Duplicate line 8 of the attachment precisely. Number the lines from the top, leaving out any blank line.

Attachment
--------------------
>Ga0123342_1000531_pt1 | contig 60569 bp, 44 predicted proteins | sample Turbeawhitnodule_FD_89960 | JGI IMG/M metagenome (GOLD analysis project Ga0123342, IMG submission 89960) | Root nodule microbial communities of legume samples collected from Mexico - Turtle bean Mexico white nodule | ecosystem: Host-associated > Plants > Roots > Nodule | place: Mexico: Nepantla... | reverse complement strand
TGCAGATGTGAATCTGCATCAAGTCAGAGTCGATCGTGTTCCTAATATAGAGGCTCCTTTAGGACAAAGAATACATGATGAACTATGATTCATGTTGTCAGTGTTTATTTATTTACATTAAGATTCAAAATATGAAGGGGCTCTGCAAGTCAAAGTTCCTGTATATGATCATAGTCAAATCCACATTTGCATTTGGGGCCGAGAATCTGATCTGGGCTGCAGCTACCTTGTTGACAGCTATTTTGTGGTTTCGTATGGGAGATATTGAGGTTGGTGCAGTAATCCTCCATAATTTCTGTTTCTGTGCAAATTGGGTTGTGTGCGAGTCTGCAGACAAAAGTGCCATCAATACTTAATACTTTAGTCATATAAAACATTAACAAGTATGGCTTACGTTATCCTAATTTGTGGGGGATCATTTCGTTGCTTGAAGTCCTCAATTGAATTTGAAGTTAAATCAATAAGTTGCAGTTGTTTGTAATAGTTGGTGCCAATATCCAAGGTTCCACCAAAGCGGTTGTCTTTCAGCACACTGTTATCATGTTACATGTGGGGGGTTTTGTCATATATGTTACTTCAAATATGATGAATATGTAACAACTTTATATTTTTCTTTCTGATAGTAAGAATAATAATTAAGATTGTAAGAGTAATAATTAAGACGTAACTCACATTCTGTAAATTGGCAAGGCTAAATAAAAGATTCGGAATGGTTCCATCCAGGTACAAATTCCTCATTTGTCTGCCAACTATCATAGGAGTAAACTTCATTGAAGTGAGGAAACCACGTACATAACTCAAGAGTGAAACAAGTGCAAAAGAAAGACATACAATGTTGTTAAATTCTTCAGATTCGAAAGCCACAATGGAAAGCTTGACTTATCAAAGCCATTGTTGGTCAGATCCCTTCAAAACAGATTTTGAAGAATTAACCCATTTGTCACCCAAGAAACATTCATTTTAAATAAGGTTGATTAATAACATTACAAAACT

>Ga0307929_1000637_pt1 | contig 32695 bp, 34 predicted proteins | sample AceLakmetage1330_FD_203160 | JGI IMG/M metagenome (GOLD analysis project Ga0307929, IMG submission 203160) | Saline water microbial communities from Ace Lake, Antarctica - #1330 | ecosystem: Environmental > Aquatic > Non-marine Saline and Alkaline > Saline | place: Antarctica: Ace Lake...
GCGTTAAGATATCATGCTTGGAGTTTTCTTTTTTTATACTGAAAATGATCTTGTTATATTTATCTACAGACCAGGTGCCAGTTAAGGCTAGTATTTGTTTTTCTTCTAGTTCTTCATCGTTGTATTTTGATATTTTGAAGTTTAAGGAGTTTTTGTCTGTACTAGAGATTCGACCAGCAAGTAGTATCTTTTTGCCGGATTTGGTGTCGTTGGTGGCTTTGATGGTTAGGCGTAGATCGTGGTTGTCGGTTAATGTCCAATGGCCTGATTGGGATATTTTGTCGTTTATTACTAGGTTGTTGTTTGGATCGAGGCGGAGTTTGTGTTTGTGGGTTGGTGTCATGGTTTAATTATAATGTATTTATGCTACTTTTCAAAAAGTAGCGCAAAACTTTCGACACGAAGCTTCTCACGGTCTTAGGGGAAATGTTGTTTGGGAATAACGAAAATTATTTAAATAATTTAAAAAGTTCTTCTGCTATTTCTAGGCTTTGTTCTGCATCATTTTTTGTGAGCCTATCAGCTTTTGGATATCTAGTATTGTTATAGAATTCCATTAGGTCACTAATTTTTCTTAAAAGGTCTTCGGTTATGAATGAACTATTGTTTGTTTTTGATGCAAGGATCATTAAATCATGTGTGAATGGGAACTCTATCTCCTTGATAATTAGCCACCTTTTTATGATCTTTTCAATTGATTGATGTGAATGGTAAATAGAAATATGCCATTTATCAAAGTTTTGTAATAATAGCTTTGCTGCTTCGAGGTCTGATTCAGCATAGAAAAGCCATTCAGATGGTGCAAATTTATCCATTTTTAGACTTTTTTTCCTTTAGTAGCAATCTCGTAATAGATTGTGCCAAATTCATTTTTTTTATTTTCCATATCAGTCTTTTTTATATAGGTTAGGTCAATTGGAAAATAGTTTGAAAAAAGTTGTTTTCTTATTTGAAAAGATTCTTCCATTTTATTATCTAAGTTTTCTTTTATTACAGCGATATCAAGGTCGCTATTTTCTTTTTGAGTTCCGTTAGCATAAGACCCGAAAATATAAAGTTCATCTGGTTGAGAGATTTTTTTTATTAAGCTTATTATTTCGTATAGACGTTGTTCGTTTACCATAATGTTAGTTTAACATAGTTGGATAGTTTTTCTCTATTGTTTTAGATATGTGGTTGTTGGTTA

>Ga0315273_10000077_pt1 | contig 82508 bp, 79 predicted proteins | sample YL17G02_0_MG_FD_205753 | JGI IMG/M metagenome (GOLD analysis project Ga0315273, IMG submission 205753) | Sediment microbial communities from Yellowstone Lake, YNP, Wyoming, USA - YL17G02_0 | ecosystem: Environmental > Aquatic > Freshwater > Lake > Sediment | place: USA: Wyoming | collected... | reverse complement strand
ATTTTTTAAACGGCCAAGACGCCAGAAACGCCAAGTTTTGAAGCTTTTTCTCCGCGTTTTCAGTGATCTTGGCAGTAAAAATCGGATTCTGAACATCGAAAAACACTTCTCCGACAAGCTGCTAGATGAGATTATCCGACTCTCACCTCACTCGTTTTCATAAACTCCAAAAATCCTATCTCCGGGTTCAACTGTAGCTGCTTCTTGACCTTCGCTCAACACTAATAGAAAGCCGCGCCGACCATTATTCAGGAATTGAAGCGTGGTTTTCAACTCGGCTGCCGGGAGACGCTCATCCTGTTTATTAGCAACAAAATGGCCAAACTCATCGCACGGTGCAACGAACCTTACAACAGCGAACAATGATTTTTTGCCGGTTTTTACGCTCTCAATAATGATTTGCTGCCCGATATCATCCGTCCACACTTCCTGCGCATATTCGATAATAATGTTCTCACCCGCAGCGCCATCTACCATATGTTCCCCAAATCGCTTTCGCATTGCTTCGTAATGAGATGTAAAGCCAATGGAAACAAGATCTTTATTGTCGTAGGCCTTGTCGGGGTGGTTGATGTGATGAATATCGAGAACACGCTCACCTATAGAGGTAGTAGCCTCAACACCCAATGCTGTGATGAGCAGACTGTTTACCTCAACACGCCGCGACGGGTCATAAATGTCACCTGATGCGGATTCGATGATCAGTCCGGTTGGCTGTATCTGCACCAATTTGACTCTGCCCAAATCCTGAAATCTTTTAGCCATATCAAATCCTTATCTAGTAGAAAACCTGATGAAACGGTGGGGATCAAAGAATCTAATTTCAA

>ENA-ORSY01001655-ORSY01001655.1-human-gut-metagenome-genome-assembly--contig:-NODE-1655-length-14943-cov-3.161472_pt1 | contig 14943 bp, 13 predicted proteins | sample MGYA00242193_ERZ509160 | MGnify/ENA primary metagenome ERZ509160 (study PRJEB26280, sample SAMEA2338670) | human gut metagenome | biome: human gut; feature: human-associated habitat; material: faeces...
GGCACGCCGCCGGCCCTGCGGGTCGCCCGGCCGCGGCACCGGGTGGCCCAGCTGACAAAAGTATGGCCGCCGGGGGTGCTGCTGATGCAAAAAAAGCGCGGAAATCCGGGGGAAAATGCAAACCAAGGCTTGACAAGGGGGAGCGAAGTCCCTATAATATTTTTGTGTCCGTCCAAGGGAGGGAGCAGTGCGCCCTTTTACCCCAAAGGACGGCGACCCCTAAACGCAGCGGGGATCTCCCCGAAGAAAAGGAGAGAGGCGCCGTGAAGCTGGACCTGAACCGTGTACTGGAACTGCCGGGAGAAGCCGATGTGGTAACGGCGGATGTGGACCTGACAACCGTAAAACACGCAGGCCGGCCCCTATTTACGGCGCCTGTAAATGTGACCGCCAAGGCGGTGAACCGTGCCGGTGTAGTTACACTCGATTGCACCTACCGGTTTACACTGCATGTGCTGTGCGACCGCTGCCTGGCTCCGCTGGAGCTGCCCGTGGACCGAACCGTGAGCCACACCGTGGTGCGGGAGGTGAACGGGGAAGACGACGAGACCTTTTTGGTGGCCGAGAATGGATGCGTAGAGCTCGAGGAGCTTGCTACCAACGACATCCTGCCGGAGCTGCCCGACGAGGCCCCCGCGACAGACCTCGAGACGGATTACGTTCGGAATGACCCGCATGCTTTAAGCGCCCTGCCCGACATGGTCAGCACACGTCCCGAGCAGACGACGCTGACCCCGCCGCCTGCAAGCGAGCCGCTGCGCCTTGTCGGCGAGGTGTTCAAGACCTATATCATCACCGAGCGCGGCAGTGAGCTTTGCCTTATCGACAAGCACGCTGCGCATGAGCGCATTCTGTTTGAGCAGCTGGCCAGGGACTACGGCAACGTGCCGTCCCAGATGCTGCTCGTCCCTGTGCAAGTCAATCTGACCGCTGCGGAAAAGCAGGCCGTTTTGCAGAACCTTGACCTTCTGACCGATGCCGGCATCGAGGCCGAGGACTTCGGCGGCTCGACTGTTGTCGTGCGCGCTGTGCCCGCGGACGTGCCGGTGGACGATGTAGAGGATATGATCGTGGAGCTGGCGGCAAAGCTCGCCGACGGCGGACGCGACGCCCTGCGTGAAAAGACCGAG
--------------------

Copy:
GGCACGCCGCCGGCCCTGCGGGTCGCCCGGCCGCGGCACCGGGTGGCCCAGCTGACAAAAGTATGGCCGCCGGGGGTGCTGCTGATGCAAAAAAAGCGCGGAAATCCGGGGGAAAATGCAAACCAAGGCTTGACAAGGGGGAGCGAAGTCCCTATAATATTTTTGTGTCCGTCCAAGGGAGGGAGCAGTGCGCCCTTTTACCCCAAAGGACGGCGACCCCTAAACGCAGCGGGGATCTCCCCGAAGAAAAGGAGAGAGGCGCCGTGAAGCTGGACCTGAACCGTGTACTGGAACTGCCGGGAGAAGCCGATGTGGTAACGGCGGATGTGGACCTGACAACCGTAAAACACGCAGGCCGGCCCCTATTTACGGCGCCTGTAAATGTGACCGCCAAGGCGGTGAACCGTGCCGGTGTAGTTACACTCGATTGCACCTACCGGTTTACACTGCATGTGCTGTGCGACCGCTGCCTGGCTCCGCTGGAGCTGCCCGTGGACCGAACCGTGAGCCACACCGTGGTGCGGGAGGTGAACGGGGAAGACGACGAGACCTTTTTGGTGGCCGAGAATGGATGCGTAGAGCTCGAGGAGCTTGCTACCAACGACATCCTGCCGGAGCTGCCCGACGAGGCCCCCGCGACAGACCTCGAGACGGATTACGTTCGGAATGACCCGCATGCTTTAAGCGCCCTGCCCGACATGGTCAGCACACGTCCCGAGCAGACGACGCTGACCCCGCCGCCTGCAAGCGAGCCGCTGCGCCTTGTCGGCGAGGTGTTCAAGACCTATATCATCACCGAGCGCGGCAGTGAGCTTTGCCTTATCGACAAGCACGCTGCGCATGAGCGCATTCTGTTTGAGCAGCTGGCCAGGGACTACGGCAACGTGCCGTCCCAGATGCTGCTCGTCCCTGTGCAAGTCAATCTGACCGCTGCGGAAAAGCAGGCCGTTTTGCAGAACCTTGACCTTCTGACCGATGCCGGCATCGAGGCCGAGGACTTCGGCGGCTCGACTGTTGTCGTGCGCGCTGTGCCCGCGGACGTGCCGGTGGACGATGTAGAGGATATGATCGTGGAGCTGGCGGCAAAGCTCGCCGACGGCGGACGCGACGCCCTGCGTGAAAAGACCGAG